Wethersfield - settled 1634. First called Watertown. Renamed Wethersfield in 1637. - Ricker, 8.
Wethersfield is a town in Hartford County, Connecticut, United States. Many records from colonial times spell the name "Weathersfield", while Native Americans called it "Pyquag". The population was 26,668 at the 2010 census. The town's motto is "Ye most auncient towne in Connecticut".
Founded in 1634 by a group of ten Puritans hailing from Watertown, Massachusetts, led by John Oldham and Nathaniel Foote, Wethersfield is recognized as the second-oldest town in Connecticut. Along with Windsor and Hartford, Wethersfield is thought by some to be represented by one of the three grapevines on the Connecticut state flag signifying the state's three oldest settlements.
Four witch trials and three executions for witchcraft occurred in the town in the 17th century. Mary Johnson was convicted of witchcraft and executed in 1648, Joan and John Carrington in 1651. Landowner Katherine Harrison was convicted, and although her conviction was reversed, she was banished and her property seized by her neighbors.
During the Pequot War, on April 23, 1637, Wongunk chief Sequin attacked Wethersfield with Pequot help. They killed six men and three women, a number of cattle and horses, and took two young girls captive. They were daughters of Abraham Swain and were later ransomed by Dutch traders.
Silas Deane, commissioner to France during the American Revolutionary War, lived in the town. His house is now part of the Webb Deane Stevens Museum. In May 1781, at the Webb House on Main Street, General George Washington and French Lt. Gen. Rochambeau planned the Siege of Yorktown, which culminated in the independence of the then rebellious colonies.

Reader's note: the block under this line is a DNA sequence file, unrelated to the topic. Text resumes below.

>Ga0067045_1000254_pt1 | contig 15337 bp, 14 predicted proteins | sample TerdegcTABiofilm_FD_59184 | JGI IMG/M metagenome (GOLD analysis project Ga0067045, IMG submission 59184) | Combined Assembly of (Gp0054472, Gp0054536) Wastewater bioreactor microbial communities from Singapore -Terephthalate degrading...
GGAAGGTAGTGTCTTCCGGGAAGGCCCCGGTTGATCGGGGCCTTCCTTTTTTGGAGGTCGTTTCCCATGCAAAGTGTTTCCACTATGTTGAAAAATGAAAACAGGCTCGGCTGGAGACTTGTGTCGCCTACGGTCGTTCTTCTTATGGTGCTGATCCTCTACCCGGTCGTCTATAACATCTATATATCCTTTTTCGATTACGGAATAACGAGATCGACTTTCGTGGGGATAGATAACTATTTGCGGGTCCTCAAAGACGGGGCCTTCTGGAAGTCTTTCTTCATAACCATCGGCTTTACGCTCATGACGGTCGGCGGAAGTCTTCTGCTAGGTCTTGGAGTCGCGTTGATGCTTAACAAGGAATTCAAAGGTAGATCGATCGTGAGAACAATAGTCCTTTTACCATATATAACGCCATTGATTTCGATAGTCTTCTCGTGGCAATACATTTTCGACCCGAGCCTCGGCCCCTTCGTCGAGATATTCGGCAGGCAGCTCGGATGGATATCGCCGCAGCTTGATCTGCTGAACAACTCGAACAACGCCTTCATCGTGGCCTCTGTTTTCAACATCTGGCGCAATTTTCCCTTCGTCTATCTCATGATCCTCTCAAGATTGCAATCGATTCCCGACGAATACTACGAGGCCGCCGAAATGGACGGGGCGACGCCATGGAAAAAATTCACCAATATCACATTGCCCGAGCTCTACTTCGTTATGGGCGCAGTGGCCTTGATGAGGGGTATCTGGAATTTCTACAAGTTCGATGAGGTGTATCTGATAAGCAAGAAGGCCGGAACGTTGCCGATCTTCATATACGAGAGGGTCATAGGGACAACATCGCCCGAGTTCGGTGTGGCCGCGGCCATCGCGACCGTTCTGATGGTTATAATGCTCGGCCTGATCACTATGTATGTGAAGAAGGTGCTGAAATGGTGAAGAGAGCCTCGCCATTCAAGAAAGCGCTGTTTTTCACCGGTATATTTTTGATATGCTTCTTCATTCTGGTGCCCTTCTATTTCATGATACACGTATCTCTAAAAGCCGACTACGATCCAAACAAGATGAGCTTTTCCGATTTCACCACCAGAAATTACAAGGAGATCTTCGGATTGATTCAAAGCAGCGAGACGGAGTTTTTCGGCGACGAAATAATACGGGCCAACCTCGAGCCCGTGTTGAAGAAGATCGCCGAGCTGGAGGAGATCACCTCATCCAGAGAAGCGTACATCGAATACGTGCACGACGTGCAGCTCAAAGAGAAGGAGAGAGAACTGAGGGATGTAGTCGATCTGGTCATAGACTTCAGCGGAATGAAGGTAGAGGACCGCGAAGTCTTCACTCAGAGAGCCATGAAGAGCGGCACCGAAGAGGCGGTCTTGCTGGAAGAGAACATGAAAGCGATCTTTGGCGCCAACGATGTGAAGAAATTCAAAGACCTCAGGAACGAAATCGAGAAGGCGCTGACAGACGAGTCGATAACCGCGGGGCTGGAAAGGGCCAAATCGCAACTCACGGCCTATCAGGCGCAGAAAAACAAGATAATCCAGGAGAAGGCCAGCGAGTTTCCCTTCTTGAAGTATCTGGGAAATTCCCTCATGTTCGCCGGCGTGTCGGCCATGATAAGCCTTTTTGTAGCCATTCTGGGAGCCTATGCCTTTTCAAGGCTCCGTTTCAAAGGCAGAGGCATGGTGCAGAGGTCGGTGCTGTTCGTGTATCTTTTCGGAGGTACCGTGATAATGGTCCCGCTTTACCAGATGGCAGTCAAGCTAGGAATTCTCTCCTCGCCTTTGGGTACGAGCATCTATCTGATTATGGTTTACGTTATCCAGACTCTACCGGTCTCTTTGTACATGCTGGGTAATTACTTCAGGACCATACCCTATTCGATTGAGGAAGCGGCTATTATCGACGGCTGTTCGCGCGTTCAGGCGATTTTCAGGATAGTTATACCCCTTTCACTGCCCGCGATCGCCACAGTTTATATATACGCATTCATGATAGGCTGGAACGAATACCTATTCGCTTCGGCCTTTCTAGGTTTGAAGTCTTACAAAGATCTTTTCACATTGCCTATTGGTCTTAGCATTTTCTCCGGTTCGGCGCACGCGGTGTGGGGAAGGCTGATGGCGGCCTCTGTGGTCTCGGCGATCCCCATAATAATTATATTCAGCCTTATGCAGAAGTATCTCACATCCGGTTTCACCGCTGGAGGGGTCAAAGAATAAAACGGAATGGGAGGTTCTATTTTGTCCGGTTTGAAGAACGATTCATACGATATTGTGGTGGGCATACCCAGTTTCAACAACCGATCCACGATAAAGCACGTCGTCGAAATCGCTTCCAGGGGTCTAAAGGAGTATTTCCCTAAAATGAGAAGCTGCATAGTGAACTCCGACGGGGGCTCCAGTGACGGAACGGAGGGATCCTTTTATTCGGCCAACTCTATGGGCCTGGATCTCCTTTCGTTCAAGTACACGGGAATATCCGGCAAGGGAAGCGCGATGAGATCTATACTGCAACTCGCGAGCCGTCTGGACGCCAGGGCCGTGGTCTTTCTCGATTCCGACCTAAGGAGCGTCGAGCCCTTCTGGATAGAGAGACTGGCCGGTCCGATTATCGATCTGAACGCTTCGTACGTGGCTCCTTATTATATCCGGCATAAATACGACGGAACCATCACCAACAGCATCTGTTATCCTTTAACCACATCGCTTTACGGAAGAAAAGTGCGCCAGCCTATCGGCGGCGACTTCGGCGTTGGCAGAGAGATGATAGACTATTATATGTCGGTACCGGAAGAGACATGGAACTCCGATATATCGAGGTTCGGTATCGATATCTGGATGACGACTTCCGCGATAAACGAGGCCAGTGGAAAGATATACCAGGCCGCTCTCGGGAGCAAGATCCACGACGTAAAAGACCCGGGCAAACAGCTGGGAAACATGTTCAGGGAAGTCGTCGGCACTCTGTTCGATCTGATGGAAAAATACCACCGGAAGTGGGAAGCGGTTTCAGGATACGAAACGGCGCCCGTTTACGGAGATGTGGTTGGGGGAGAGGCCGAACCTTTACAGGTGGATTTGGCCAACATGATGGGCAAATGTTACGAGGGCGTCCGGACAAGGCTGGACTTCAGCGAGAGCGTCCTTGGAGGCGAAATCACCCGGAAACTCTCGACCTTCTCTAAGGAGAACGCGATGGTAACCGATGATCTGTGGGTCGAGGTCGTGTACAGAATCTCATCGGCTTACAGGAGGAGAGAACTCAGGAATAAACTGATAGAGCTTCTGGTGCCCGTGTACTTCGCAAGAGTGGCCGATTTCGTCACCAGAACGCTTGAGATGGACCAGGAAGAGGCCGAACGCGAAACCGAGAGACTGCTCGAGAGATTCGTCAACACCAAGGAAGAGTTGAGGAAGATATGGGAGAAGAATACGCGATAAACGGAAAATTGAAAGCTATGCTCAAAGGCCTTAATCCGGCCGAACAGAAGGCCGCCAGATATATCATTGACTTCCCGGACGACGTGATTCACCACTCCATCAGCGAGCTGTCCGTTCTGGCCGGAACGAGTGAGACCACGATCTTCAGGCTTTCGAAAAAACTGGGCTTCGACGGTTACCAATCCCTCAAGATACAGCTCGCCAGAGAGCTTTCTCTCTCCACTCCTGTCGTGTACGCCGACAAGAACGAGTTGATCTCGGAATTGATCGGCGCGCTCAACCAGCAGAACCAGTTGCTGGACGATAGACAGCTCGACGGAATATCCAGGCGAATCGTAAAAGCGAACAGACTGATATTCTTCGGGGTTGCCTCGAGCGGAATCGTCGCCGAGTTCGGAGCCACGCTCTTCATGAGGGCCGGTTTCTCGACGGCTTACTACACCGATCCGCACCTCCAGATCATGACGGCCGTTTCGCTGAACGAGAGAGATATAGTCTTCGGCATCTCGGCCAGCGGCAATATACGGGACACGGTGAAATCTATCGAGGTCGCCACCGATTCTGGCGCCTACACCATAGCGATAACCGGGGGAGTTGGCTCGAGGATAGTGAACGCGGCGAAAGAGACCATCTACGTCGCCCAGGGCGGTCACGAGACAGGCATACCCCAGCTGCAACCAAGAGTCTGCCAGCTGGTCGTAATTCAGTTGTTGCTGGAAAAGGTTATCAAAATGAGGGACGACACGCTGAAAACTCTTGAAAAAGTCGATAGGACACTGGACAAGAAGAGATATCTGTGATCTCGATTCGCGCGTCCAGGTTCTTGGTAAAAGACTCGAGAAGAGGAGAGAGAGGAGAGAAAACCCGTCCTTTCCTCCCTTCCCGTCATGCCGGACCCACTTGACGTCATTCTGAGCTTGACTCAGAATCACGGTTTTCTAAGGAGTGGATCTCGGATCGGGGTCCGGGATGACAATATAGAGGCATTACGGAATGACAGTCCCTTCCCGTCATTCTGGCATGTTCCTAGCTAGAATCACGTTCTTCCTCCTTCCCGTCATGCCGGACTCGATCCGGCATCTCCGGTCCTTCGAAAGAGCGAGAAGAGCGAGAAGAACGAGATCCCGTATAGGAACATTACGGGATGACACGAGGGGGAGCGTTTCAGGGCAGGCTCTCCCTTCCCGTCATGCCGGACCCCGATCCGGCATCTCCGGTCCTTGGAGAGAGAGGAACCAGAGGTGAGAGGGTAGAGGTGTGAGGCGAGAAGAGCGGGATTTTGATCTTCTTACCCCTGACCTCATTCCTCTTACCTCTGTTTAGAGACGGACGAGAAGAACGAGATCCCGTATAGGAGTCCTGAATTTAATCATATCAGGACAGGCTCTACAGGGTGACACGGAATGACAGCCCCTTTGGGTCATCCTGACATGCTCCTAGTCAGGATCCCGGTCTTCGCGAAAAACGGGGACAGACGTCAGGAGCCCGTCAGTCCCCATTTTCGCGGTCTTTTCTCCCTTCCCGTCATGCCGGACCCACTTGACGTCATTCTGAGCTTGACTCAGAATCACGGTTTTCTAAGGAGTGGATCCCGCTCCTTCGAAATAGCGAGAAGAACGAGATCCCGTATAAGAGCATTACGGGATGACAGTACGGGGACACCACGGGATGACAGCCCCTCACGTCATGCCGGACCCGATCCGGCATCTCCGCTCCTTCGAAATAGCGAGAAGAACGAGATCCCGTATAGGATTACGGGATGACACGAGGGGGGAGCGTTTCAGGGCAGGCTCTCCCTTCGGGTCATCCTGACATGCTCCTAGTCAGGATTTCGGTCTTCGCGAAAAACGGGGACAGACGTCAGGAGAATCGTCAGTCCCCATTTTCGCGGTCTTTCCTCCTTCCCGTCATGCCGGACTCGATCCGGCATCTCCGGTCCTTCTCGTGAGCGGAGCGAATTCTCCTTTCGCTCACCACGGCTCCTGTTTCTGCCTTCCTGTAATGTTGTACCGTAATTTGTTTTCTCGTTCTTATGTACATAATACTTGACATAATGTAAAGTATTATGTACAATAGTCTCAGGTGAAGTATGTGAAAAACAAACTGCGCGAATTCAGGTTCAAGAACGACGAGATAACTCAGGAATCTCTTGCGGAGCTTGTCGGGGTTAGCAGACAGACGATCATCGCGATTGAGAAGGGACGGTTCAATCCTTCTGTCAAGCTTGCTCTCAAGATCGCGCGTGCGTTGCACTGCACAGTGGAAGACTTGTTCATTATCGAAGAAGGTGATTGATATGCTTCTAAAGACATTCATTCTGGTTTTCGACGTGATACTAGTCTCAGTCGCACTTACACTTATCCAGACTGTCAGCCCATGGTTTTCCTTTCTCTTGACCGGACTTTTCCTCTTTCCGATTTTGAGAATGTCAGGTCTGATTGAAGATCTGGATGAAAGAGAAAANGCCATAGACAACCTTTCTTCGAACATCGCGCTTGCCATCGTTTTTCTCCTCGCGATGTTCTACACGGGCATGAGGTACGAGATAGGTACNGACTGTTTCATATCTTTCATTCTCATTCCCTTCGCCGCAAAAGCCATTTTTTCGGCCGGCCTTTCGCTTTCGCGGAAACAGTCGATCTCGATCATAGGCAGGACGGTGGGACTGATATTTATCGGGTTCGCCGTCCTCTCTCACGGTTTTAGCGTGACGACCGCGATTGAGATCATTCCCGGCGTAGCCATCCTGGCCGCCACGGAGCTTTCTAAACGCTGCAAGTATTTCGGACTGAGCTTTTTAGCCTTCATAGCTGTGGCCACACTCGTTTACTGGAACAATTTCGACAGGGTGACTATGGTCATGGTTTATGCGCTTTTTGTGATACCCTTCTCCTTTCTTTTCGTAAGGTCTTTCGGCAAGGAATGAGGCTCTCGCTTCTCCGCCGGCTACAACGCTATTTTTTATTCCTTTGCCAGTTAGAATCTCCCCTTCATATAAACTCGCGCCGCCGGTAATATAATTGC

The Wethersfield Volunteer Fire Department was chartered by the Connecticut Legislature on May 12, 1803, making it the first formally chartered fire department in Connecticut, and is the oldest chartered volunteer fire department in continuous existence in the United States.
Wethersfield was "for a century at least, the centre of the onion trade in New England", during the late 1700s and early to middle 1800s. According to Yankee magazine, "Outsiders dubbed the Connecticut village 'Oniontown,' with a crosshatch of affection and derision, for this was home of the world-famous Wethersfield red onion."
In addition, the town was home to William Comstock, a well-known 19th century gardening expert, author of the era's most prominent gardening book, Order of Spring Work. In 1820 Comstock founded Comstock, Ferre & Company, currently America's oldest continuously operating seed company, pioneering the commercial sale of sealed packets of seeds as he had learned from the Amish. Other nationally prominent seed companies in and around the town are the offspring of this agricultural past.
A meteorite fell on Wethersfield on November 8, 1982. It was the second meteorite to fall in the town in the span of 11 years, and crashed through the roof of a house without injuring the occupants, as the first Wethersfield meteorite had also done. The Wethersfield Meteor was taken up as part of a collection at the Yale Peabody Museum.